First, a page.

1911 Encyclopædia Britannica/Concordia (town)
CONCORDIA (mod. Concordia Sagittaria), an ancient town of Venetia, in Italy, 16 ft. above sea-level, 31 m. W. of Aquileia, at the junction of roads to Altinum and Patavium, to Opitergium (and thence either to Vicetia and Verona, or Feltria and Tridentum), to Noricum by the valley of the Tilaventus (Tagliamento), and to Aquileia. It was a mere village until the time of Augustus, who made it a colony. Under the later empire it was one of the most important towns of Italy; it had a strong garrison and a factory of missiles for the army. The cemetery of the garrison has been excavated since 1873, and a large number of important inscriptions, the majority belonging to the end of the 4th and the beginning of the 5th centuries, have been discovered. It was taken and destroyed by Attila in A.D. 452. Considerable remains of the ancient town have been found—parts of the city walls, the sites of the forum and the theatre, and probably that of the arms factory. The objects found are preserved at Portogruaro, 1¼ m. to the N. The see of Concordia was founded at an early period, and transferred in 1339 to Portogruaro, where it still remains. The baptistery of Concordia was probably erected in 1100.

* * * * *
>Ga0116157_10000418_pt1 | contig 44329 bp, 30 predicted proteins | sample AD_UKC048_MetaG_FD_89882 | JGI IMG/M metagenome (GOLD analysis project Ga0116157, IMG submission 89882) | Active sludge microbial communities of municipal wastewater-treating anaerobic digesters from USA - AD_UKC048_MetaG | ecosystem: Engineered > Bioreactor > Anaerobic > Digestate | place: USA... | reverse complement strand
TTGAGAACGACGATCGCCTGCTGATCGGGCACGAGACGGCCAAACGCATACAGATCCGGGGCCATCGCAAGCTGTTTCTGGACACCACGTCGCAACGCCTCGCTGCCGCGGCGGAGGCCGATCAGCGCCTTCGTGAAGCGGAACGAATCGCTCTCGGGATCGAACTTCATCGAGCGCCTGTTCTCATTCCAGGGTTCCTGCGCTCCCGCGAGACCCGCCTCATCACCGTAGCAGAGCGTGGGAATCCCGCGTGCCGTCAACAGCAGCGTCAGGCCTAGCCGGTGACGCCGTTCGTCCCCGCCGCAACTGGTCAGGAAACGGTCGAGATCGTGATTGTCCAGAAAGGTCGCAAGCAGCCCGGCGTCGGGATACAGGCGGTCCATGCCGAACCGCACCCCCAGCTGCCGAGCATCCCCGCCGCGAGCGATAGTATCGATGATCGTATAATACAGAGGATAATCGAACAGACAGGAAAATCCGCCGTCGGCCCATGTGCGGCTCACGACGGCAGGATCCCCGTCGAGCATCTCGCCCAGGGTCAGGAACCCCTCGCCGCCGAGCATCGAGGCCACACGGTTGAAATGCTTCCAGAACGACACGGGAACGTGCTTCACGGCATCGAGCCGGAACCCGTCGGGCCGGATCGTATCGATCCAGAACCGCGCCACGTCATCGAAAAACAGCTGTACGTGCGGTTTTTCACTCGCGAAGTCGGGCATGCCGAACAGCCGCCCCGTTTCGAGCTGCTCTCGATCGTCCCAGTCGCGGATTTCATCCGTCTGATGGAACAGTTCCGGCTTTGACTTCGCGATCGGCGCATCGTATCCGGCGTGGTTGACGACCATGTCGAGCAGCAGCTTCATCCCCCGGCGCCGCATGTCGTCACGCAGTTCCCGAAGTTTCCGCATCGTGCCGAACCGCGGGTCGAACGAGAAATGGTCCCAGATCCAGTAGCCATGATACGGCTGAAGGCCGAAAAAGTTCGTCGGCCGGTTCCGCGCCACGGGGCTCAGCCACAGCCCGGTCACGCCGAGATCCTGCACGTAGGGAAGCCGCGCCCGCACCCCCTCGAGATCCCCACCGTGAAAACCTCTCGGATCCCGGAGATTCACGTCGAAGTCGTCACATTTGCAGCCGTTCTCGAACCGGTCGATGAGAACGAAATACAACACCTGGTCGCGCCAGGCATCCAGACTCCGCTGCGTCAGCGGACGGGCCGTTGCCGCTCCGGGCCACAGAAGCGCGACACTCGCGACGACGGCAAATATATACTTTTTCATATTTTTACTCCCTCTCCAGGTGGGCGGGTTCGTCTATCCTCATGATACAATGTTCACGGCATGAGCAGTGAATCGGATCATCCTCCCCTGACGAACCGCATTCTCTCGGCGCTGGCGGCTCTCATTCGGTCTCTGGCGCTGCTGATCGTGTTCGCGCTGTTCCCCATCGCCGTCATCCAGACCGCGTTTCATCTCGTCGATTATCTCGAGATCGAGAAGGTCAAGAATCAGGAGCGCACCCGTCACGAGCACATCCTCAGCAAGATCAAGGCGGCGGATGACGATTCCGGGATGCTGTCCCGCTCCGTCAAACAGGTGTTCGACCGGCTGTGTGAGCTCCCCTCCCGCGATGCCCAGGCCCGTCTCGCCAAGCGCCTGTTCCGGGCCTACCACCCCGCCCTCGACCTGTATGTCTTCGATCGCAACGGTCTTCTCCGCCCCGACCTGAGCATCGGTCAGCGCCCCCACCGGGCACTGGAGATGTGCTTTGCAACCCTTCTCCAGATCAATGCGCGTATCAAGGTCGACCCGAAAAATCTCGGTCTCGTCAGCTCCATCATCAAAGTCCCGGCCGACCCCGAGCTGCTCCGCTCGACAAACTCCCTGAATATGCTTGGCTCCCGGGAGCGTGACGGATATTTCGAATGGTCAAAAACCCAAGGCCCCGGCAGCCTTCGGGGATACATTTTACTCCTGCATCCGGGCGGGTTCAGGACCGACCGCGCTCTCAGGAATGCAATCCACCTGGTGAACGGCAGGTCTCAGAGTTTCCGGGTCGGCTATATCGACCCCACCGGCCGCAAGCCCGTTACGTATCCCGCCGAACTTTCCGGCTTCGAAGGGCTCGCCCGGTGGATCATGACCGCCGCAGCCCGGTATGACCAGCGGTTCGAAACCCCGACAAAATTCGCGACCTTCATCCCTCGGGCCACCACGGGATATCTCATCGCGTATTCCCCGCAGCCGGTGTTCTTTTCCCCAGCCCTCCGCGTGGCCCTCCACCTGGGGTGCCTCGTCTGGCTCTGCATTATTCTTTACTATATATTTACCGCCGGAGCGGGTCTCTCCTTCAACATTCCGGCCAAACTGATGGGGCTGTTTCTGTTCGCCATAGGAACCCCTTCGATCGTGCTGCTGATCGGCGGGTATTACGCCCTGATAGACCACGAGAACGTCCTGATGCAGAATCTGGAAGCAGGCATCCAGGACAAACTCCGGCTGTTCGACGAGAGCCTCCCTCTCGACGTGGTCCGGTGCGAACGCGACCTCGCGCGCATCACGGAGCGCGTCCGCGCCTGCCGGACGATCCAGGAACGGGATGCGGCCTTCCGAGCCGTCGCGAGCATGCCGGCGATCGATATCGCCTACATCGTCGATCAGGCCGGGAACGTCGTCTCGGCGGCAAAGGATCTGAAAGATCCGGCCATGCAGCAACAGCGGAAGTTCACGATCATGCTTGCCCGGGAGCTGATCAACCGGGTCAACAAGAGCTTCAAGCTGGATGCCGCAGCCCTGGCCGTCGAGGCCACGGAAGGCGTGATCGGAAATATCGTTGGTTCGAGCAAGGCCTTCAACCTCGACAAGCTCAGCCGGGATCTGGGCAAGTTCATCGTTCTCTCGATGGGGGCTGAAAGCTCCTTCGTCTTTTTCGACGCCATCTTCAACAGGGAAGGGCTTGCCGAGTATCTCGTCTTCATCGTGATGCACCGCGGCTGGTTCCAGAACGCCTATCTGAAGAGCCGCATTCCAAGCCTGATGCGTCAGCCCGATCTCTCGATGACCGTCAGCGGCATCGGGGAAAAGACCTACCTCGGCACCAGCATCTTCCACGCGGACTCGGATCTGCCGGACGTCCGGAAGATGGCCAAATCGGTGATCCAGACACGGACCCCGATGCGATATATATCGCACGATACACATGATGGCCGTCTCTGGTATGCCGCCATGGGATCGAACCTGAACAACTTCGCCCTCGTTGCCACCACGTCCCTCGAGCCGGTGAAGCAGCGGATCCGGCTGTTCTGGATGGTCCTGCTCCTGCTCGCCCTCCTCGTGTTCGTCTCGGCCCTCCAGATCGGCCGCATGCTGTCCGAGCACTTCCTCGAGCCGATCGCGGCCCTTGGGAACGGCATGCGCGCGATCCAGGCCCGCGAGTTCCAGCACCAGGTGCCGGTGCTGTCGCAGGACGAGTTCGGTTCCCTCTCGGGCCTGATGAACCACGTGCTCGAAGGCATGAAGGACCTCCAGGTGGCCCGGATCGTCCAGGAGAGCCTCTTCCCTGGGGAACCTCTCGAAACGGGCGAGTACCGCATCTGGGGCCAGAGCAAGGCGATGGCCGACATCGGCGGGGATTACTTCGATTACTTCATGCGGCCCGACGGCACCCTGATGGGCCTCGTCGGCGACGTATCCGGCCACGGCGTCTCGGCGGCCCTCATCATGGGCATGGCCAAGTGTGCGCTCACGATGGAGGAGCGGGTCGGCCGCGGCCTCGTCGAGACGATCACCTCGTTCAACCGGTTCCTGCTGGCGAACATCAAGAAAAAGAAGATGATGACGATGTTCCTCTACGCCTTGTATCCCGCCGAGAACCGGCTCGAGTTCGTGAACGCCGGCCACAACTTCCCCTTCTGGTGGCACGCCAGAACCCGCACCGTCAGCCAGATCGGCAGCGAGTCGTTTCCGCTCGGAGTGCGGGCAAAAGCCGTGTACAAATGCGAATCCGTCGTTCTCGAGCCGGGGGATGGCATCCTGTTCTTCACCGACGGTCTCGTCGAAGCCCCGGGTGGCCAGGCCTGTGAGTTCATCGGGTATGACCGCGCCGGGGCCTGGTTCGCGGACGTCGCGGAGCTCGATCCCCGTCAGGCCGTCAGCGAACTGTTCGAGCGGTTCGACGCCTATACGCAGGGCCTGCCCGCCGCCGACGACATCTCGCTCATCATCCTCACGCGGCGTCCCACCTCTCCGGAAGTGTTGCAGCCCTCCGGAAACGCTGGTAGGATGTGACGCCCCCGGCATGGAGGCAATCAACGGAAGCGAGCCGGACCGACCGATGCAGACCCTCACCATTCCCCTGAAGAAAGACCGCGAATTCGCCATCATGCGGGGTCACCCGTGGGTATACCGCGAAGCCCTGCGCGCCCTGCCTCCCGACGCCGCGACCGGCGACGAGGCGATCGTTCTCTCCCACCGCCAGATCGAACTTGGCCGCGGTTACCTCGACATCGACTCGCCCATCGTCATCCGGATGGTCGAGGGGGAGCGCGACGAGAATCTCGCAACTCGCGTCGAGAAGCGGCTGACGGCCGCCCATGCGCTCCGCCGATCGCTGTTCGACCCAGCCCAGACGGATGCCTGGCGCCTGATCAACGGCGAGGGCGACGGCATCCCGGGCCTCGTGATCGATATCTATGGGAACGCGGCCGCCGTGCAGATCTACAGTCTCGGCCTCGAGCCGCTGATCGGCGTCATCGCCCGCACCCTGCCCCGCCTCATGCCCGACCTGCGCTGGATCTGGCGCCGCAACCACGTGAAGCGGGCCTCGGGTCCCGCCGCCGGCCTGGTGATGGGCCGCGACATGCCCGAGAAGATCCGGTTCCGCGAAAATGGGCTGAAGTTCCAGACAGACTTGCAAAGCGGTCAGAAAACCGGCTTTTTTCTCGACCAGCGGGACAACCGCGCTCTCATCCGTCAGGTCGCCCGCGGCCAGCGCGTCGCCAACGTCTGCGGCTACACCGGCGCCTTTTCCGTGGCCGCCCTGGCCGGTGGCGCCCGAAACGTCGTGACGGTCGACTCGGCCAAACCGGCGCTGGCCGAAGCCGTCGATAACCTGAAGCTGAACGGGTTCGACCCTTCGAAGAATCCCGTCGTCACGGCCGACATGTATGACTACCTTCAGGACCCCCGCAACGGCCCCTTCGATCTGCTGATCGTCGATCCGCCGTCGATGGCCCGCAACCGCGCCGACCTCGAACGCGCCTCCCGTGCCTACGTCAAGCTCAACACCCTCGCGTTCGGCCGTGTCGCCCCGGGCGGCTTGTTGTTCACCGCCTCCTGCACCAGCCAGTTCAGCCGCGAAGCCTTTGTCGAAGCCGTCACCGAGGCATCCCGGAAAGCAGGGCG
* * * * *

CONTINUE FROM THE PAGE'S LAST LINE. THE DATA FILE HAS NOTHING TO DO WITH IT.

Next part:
See Ch. Hülsen in Pauly-Wissowa, Realencyclopädie, iv. (Stuttgart, 1901) 830. (T. As.)